Garage sales can unite the generations

Do OverHere it is Saturday morning and I haven’t hit a sale the entire summer. I rode by a sale on Selby near the capital on Friday and called my daughter to say, “They have some good stuff sitting out — you may want to drive by. They have a sofa that may work in your library. I like the color and pattern. It looks fairly new and unused.”

Going garagin’ was a part of my childhood that brings a smile and deep belly laughs to me. Like the time there were seven of us in the car and my mom found a bed that also had to fit in. Or the time me and my sisters with my mom as adults went garagin’ and we could only look through bags to have a conversation because the car was so full. Talk about driving dangerously.

Really, my mom was the garage sale queen. On Thursdays she would go through the section of the paper advertising garage sales and plot out where she would go on Friday and Saturday.

Timing and routing were critical to one’s success. Go to the affluent neighborhoods first and then hit the rest. She was adept and skilled at knowing what church had the best pricing and items.

She knew when to get up and be out of the house to get there before the lines began — being first in line was as important as knowing what section to go to. Each of us would have a section to hit first and get the goods.

Because there were so many of us and because my mom cooked for the entire clan, pots and pans were high on the list. Not just any pot or pan, but looking from a distance at the condition, brand and size was really important.

Next were sets of dinnerware: plates, bowls, cups, saucers, serving dishes, water glasses, pitchers and silverware… There was never enough. My mom not only fed the family and friends but also the hoboes who knocked on the door.

I don’t remember more than two or three weekends out of the year that we didn’t have company coming. Sheets, pillows, blankets, towels and bedspreads were always sought after. Again, the quality and condition were really important. If there were spots, stains or damages, depending on the size and severity mom made a decision.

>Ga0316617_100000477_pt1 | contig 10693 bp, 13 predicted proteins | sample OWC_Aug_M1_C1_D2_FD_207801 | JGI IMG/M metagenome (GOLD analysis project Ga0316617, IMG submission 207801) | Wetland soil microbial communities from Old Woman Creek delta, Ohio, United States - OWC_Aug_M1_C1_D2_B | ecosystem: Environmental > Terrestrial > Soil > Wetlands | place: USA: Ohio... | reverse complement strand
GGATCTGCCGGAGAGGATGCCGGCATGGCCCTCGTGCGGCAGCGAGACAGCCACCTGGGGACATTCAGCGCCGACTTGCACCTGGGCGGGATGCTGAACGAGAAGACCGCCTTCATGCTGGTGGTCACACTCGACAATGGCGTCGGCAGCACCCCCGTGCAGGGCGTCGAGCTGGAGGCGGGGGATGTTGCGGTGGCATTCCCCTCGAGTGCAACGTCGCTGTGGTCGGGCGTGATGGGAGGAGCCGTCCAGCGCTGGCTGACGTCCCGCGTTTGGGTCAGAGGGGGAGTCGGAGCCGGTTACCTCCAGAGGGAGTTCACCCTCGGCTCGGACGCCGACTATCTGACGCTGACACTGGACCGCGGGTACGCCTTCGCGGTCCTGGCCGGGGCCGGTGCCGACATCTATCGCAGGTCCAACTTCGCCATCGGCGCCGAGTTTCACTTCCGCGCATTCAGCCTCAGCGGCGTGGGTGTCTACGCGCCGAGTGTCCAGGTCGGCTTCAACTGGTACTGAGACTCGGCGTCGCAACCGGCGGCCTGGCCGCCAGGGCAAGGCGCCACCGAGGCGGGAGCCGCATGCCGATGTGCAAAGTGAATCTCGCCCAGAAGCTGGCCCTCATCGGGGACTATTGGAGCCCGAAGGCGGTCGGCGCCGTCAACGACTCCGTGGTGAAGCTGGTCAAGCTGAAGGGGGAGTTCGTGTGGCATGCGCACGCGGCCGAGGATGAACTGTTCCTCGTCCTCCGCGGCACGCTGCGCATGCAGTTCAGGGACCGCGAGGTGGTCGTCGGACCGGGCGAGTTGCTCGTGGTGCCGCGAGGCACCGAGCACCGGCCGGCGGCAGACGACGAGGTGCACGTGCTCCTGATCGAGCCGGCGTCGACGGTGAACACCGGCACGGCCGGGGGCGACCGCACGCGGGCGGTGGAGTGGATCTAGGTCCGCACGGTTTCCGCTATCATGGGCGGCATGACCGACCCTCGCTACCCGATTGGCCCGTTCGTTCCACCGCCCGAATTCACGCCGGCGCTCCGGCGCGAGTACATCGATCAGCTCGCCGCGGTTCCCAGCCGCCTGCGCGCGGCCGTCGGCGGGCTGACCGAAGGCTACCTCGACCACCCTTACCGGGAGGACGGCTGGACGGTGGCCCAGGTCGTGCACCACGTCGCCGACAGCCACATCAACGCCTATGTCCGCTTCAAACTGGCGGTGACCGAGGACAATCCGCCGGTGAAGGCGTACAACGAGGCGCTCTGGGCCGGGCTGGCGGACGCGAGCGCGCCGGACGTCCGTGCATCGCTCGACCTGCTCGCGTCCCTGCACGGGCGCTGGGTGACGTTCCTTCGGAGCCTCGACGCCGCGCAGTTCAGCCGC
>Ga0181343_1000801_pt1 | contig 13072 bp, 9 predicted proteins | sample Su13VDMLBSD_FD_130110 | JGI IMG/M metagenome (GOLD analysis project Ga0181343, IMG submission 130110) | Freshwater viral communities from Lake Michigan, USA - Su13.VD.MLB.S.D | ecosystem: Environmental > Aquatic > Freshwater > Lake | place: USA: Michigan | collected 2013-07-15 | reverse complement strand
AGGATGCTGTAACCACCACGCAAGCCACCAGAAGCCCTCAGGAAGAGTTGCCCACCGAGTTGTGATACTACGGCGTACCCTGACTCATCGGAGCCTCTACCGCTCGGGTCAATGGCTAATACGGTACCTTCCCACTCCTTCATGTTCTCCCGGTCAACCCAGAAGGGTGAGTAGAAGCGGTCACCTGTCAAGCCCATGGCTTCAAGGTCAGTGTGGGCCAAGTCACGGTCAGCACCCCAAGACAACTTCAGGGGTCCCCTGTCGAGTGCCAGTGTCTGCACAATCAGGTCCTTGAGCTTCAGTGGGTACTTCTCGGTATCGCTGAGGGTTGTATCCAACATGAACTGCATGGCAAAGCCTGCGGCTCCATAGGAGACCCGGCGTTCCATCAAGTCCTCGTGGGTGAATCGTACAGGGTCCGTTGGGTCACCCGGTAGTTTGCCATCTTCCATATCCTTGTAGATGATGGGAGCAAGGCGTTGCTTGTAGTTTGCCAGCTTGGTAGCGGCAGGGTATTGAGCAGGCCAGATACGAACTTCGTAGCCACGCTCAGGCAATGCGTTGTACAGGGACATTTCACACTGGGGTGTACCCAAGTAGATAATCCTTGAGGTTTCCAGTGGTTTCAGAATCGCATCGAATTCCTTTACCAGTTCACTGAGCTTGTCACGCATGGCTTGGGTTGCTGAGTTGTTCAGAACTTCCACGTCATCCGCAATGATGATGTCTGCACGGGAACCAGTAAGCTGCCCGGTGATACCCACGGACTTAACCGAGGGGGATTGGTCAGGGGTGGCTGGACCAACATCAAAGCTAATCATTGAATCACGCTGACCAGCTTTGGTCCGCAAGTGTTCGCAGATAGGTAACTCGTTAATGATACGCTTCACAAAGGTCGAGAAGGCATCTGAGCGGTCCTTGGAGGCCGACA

Of course, having seating and tables was a must. Chairs for the kitchen, bedrooms, basement, front porch, and outside in the driveway were always needed. With our family coming in at 13 people, there were always an additional five to 25 or more on any given day.

Mom didn’t stop at chairs. There were also nice sofas needed for the porch and basement. At times she would find something that would work well in a bedroom.

Right before checking out, we would rally and Mom would look at each item and decide whether to keep it or put it back. I marveled at how adept she was and with such speed. Sometimes there was only a momentary glance. Amazingly, she was spot on all the time.

One of the key skills in garaging is knowing how and when to negotiate on the price. Mom was a true artist when talking people down. There was a seriousness about how she spoke: her facial expression, the fixation towards the seller, the look in her eye, and how she held her purse. She would have each of us bring our items up, so many forlorn-looking children who had the heart to stand firm on a few dollars or at times pennies.

The finality of a good day at garage sales was topped off with a trip to McDonald’s. Once we got home, each item was carefully looked at, washed, restored and put away for use.

I see some of those items when I visit home, and I appreciate them. Garagin’ is a good thing and is one of many lessons to pass down from generation to generation. I am grateful to share with my grandchildren something that is fun, economical and memory-making. Remember, “Every day is a do-over.” What do you recognize as a do-over?

Bob-e Simpson Epps has spent 40+ years leaning into life’s issues personally and professionally. She shares a revival of spirit, great hope and passion with others who have faced many of the same issues. She welcomes reader responses to, or visit her blog at